UN Secretary-General Antonio Guterres said on Thursday he was gravely concerned by the situation at Europe's largest nuclear power station after it came under shelling at the front lines in Ukraine, Reuters reports.
Russia, which captured the Zaporizhzhia nuclear plant soon after its Feb 24 invasion of Ukraine, said it could shut down the facility - a move Kyiv said would increase the risk of a nuclear catastrophe.
Guterres, speaking to reporters after talks with Ukraine's President Volodymyr Zelenskiy in the western Ukrainian city of Lviv, said military equipment and personnel should be withdrawn from the plant.
"The facility must not be used as part of any military operation. Instead, agreement is urgently needed to re-establish Zaporizhzhia's purely civilian infrastructure and to ensure the safety of the area," he said.
Moscow had earlier rejected international calls for a demilitarised zone around the plant, which is still operated by Ukrainian engineers under Russian occupation, as "unacceptable".
The power station sits on the Russian-controlled south bank of a huge reservoir; Ukrainian forces hold the north bank. Recent days have seen several incidents of shelling at the plant, which both sides blame on each other.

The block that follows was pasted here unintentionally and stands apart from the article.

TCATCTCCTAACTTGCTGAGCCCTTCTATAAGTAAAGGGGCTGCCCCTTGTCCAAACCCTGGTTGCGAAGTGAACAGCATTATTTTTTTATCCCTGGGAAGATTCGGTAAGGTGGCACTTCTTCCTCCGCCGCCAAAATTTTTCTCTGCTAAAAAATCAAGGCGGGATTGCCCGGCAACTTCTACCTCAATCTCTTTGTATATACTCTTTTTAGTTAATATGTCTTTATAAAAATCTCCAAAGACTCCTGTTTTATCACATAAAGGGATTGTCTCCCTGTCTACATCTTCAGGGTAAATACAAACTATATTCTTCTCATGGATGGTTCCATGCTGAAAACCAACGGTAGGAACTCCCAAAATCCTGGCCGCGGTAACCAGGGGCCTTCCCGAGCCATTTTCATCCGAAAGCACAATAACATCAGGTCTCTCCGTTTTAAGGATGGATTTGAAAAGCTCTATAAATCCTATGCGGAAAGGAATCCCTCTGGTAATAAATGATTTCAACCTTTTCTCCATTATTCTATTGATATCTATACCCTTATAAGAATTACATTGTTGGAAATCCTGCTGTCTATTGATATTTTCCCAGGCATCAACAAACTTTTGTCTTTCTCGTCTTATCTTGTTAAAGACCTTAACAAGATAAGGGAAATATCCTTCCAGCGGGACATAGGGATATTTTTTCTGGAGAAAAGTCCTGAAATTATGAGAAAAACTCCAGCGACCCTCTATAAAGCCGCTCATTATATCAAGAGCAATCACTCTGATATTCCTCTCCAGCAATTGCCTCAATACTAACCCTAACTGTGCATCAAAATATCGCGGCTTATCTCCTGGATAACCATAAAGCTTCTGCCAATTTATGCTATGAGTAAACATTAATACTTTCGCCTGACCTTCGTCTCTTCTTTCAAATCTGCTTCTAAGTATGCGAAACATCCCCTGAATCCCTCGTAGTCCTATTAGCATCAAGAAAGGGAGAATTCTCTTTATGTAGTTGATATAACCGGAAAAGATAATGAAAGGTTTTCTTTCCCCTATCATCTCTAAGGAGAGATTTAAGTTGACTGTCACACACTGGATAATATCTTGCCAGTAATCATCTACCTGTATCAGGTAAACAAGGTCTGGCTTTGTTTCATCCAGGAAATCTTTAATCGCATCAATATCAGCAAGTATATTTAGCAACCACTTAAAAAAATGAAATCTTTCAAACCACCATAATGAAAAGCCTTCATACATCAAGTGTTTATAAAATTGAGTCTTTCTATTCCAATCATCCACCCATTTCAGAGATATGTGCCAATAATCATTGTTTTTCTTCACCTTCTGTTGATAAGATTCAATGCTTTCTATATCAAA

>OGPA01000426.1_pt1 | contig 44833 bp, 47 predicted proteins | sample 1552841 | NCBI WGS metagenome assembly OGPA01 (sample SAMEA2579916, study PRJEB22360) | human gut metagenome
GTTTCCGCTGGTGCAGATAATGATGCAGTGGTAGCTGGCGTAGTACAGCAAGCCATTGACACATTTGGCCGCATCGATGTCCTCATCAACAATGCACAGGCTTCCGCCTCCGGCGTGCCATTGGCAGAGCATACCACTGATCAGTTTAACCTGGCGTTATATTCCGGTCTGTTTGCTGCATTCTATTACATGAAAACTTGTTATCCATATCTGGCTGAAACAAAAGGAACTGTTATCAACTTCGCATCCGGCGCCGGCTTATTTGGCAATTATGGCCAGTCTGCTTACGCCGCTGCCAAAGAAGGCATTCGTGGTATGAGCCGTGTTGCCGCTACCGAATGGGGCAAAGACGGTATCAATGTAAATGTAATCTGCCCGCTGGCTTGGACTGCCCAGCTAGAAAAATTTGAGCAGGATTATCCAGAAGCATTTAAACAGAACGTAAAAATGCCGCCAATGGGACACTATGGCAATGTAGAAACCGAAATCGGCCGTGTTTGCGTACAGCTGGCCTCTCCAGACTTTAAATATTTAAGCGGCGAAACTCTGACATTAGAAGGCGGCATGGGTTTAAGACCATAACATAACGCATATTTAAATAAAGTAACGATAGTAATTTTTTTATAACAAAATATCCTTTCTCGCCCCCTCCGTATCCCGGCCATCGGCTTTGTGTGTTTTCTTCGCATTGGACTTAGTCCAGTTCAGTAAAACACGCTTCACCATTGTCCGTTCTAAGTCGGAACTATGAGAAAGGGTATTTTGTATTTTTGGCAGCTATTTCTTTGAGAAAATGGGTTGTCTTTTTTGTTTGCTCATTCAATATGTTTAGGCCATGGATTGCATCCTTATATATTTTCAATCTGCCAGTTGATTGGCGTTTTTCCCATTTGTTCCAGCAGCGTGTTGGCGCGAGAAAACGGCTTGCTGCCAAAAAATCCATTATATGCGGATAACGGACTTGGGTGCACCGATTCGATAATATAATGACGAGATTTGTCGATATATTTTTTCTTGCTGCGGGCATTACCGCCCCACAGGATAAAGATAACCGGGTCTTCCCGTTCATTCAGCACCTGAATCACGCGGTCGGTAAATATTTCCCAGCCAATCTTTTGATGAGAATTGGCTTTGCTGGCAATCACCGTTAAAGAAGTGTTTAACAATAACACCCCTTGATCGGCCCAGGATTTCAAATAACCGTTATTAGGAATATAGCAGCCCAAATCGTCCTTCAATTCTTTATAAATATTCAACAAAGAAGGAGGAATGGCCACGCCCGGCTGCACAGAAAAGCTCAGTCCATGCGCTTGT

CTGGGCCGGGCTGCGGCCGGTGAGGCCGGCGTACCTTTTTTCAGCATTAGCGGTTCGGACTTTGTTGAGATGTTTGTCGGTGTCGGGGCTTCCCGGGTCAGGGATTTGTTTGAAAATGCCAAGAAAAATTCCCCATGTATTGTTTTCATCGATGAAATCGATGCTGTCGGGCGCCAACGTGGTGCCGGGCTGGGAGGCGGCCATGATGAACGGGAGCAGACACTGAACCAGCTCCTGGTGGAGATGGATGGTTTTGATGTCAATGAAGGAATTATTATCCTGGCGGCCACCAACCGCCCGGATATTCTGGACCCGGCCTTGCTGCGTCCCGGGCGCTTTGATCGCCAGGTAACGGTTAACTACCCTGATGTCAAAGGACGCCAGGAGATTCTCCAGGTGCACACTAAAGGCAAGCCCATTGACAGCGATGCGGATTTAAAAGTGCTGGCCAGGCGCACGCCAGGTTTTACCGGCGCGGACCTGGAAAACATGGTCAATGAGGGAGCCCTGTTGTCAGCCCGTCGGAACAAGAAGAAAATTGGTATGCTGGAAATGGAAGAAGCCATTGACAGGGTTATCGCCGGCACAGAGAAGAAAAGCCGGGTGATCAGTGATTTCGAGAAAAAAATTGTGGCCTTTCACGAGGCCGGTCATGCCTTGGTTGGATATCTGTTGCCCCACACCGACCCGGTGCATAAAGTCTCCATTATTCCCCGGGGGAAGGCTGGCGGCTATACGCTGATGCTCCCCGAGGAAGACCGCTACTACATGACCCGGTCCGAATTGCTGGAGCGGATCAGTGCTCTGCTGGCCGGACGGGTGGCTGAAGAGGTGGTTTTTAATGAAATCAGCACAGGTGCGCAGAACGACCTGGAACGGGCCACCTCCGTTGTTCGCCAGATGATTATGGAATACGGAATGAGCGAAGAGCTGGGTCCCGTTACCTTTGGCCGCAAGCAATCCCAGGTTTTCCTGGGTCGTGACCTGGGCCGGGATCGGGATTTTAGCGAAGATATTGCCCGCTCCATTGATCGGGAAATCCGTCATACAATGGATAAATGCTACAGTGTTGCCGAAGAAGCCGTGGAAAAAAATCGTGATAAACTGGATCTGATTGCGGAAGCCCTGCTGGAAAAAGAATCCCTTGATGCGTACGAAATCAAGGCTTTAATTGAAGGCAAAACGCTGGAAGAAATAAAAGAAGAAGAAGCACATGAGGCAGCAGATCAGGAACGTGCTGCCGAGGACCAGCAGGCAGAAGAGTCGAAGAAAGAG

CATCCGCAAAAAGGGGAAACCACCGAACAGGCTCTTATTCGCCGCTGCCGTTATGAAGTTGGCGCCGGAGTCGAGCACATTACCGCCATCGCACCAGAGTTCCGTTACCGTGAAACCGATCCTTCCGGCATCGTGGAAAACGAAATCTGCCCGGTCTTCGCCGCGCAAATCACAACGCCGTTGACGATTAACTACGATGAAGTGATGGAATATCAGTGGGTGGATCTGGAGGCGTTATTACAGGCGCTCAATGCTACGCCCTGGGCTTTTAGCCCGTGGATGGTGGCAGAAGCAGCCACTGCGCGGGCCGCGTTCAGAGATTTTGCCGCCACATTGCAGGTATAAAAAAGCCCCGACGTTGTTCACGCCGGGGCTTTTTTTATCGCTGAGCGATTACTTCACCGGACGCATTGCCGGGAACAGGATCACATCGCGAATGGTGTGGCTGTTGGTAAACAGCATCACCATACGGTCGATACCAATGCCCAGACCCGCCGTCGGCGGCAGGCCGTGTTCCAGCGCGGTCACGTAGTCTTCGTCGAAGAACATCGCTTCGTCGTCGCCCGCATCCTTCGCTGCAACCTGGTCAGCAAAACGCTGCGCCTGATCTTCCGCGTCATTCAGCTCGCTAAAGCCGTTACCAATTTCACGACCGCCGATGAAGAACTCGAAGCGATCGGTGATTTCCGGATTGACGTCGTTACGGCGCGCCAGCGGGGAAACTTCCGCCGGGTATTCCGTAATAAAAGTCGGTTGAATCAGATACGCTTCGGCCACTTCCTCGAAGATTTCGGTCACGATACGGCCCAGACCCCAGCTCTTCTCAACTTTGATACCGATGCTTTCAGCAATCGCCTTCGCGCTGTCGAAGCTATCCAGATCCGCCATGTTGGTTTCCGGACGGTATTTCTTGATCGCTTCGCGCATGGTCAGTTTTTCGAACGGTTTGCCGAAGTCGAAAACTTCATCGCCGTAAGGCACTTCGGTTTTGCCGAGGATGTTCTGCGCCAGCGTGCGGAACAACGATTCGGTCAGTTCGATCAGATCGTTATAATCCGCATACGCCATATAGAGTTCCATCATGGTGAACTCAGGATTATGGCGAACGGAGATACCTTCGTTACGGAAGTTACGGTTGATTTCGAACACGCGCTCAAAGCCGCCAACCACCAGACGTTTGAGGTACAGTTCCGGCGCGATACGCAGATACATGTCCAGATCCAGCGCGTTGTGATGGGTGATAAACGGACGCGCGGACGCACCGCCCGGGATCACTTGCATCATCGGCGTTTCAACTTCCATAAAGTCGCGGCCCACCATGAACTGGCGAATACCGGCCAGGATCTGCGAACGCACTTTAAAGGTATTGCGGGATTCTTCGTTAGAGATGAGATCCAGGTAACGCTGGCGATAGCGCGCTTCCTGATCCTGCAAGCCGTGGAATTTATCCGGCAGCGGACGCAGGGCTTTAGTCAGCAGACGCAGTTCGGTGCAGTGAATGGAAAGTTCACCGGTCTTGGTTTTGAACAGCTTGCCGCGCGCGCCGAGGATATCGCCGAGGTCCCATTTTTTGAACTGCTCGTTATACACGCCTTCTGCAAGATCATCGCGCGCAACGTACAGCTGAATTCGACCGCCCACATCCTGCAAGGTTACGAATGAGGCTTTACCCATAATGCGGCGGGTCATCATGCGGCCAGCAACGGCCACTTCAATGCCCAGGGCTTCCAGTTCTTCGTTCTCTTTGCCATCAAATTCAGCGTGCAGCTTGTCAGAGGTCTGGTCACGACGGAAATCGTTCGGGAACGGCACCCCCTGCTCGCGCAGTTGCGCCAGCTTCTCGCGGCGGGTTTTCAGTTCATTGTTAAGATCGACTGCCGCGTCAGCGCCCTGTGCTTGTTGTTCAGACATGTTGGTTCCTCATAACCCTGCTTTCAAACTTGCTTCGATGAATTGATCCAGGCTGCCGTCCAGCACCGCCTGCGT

Ukraine also accuses Russia of using the plant as a shield for its forces to launch strikes across the reservoir on Ukrainian-held cities, which Moscow denies.
Reuters cannot independently confirm the military situation there or responsibility for shelling.
Zelenskiy said after meeting Guterres on Thursday that they had agreed parameters of a possible mission of the International Atomic Energy Agency to the plant.
Earlier, he had accused Russia of "nuclear blackmail".
"This deliberate terror on the part of the aggressor can have global catastrophic consequences for the whole world," Zelenskiy wrote on the Telegram messaging app.